I don’t understand how so many people come away from listening to Lou Reed thinking he’s a total sourpuss. I think one of his most underrated qualities is the dumb, lowbrow sense of humor he had. Around the time of the album’s release, in an interview on the New Zealand TV show Radio With Pictures, Reed said of his music, “I would like to hope that you could at the very least get a good laugh out of me.” New Sensations may be the most explicit evidence of this. He was of the rare breed that is equal parts self-serious and self-aware, which is what made him so funny, usually on purpose. In “Turn To Me,” describing to the listener how much he loves and will always be there for them, he goes, “I’m just a phone call away!” in what I can only describe as a straight-up Adam Sandler voice. His delivery on “The Great Defender (Down at the Arcade)”—the album’s last and probably worst song—is similarly nuts, centered around the conceit that Lou was really good at video games and, seemingly because of that, was “awarded the Nobel Prize for rhythm and blues.”
But unlike the dark humor that characterizes most of the rest of his oeuvre, New Sensations is more of a screwball comedy. There’s a sense of lightness and comfort that permeates it more than anything else—it is very clearly the work of a man who’s settled into middle age and made a little money (partly from doing a self-referential Honda scooter ad). He references sobriety, his wife, and, in what seems like about half of the songs, sitting around and watching TV. Even how he got actually arrested that Christmas Eve was fairly unexciting, by the standards of a transgressive, nihilistic rock ‘n’ roll animal: trying to fill a forged prescription at a pharmacy on Long Island. Being from the suburbs leaves an indelible mark on a person, even (or especially) if they become an almost cartoonish mascot for the city they adopted. Lou Reed, at his core, was a deeply suburban man, and New Sensations, in all its corny domesticity, is the proof.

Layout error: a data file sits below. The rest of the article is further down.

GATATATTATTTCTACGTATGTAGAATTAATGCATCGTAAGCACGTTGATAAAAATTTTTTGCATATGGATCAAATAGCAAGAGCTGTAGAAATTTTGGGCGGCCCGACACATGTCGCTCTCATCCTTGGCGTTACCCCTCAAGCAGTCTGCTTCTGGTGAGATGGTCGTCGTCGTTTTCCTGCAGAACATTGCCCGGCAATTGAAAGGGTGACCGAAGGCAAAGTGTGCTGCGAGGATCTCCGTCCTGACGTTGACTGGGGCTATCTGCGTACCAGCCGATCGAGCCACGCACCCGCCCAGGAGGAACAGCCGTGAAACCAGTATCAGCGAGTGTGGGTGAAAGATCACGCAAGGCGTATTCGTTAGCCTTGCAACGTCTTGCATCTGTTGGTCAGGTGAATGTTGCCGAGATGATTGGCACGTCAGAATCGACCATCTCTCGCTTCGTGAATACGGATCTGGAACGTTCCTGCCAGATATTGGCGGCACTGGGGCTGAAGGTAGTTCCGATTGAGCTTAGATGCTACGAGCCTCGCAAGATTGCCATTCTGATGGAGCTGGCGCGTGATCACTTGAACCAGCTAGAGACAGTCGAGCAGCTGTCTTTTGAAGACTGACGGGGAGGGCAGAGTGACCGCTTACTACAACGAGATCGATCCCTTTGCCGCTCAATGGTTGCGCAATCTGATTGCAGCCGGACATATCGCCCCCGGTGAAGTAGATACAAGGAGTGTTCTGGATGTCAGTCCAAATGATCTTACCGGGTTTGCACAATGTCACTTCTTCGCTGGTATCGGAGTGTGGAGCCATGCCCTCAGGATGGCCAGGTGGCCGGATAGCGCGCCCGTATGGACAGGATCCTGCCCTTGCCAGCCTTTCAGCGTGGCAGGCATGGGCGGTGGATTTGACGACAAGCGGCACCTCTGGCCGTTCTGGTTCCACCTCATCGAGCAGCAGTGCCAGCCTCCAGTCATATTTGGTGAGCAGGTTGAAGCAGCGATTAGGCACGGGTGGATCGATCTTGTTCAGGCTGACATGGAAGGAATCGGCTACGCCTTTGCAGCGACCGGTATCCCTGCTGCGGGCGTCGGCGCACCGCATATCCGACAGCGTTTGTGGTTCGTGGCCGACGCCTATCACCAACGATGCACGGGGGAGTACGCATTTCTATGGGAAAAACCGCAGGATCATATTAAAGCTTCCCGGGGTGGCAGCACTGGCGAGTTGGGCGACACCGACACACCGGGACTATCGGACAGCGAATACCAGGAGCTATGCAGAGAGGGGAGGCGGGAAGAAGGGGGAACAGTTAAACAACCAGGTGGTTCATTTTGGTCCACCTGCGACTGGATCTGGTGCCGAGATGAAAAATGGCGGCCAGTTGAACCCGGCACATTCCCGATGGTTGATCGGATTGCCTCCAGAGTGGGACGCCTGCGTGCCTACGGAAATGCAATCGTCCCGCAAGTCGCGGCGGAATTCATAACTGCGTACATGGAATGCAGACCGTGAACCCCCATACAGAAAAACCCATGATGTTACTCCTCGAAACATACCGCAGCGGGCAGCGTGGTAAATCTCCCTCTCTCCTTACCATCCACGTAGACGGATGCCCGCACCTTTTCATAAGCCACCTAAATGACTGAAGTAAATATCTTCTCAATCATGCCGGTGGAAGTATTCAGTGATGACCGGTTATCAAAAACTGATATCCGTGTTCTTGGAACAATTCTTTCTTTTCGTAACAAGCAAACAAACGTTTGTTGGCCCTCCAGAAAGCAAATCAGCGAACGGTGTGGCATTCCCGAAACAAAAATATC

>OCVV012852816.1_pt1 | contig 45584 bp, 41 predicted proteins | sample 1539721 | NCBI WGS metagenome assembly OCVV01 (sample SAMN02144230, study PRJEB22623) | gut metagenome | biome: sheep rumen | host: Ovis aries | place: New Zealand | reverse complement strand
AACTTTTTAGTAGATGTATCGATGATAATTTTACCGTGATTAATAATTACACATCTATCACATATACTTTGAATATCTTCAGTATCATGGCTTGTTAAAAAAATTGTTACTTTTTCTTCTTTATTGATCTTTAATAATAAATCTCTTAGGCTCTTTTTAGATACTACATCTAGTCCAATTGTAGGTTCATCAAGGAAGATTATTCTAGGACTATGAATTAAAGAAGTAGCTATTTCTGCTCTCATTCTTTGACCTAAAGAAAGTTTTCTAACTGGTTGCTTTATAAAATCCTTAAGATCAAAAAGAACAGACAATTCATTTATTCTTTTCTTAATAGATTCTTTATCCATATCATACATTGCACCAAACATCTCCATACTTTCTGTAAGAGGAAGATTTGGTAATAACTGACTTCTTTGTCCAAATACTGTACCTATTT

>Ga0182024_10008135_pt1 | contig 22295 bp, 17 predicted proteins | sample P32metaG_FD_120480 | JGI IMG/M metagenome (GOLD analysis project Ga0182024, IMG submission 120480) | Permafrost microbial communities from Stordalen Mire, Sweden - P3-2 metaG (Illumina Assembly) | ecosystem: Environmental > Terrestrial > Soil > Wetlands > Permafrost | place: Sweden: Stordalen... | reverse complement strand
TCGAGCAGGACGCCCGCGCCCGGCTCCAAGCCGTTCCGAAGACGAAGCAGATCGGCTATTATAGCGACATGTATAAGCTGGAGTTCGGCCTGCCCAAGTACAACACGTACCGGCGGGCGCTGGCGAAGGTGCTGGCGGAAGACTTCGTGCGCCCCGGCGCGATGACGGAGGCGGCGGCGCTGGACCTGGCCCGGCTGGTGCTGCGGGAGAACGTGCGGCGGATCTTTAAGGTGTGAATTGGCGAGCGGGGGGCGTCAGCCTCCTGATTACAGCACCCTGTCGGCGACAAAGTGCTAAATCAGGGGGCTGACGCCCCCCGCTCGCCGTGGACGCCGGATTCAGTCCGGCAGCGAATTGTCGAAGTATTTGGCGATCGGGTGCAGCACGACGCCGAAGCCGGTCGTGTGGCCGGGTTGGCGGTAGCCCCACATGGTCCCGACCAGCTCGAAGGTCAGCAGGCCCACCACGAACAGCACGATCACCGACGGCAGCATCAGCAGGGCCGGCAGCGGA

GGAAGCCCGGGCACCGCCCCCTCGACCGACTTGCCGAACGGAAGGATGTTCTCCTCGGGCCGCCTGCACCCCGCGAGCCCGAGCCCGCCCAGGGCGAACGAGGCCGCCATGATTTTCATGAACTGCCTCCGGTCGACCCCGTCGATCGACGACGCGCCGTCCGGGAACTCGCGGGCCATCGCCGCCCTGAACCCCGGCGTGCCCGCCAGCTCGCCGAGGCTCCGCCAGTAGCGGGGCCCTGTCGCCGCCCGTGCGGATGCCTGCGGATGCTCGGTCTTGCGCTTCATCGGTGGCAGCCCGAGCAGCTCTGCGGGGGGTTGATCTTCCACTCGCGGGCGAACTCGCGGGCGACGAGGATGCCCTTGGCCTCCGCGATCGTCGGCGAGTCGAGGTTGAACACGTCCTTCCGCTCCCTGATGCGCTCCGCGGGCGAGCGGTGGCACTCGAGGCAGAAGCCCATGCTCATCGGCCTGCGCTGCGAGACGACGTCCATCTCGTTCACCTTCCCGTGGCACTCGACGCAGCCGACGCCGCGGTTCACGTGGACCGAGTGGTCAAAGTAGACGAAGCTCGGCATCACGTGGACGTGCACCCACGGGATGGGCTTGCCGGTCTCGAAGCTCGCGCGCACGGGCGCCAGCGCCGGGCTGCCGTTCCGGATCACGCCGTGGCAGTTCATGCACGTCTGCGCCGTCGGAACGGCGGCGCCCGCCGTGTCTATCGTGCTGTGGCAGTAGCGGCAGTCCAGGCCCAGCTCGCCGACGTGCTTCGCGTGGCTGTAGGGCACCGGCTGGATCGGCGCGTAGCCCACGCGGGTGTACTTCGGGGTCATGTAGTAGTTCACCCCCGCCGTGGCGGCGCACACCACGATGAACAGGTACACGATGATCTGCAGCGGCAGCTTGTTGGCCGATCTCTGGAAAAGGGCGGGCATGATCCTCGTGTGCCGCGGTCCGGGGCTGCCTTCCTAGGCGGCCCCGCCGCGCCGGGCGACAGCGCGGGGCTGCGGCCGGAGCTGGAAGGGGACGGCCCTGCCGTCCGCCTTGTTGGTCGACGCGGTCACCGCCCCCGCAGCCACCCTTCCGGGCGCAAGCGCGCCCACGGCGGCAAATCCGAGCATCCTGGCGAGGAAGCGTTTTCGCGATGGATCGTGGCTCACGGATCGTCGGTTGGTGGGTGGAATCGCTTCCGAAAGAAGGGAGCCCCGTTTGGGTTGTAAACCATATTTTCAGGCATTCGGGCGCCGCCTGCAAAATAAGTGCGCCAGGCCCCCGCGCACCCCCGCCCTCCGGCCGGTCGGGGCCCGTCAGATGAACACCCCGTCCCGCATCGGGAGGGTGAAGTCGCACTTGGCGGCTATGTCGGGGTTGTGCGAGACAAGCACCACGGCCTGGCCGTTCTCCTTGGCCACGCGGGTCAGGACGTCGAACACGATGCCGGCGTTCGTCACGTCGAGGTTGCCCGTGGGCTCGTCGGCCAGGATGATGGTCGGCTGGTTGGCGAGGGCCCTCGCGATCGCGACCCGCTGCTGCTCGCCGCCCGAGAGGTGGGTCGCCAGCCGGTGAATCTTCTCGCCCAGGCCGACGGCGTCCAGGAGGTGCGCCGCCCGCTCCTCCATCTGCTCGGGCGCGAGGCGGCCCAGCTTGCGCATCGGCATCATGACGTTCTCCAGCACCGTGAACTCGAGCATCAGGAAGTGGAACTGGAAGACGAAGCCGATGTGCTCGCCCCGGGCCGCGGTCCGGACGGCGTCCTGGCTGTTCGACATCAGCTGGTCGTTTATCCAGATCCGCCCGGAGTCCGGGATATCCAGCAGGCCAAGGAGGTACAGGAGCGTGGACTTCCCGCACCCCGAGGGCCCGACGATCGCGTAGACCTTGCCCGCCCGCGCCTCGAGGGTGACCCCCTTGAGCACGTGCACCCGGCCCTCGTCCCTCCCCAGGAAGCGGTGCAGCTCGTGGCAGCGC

I think it was that sense of bizarro comfort that made me latch onto it. I wasn’t going to be able to recreate the experience of being home for the holidays, but New Sensations sounded like a close enough approximation. It felt like it mostly captured the spirit of my family’s Christmas, which has always been spent largely in pajamas, in front of a TV. (If I think about what I tend to miss most about home, aside from my family, it’s usually cable.)
As much as I’ve grown to love the album as a whole, “New Sensations” was and always will be The One for me. It’s hard for me to hear it and not think back to how I spent last Christmas Day, listening to it on repeat while I walked around a nearly desolate Coney Island, until I went back to my apartment to walk my dog, order Chinese food and listen to it a few more times by the light of the mini tree I’d put up next to my couch. It sounds like a bridge between the urban and the suburban — not necessarily a mix of the two, but more so just how it feels to make an actual home in the city. If this all sounds a little sad written out, I promise you, it was a nice day. It actually kind of felt like I was celebrating something.
This year, I’m going back to be with my family again. Something about this holiday season feels less festive than even the last. It’s probably just the circumstance; I’m busier now, and I’d forgotten how traveling, while exciting, is exhausting. But still, I’m trying to make an effort, so I put up another mini tree for the interim between my Thanksgiving and Christmas trips. While I decorated it, I listened to New Sensations.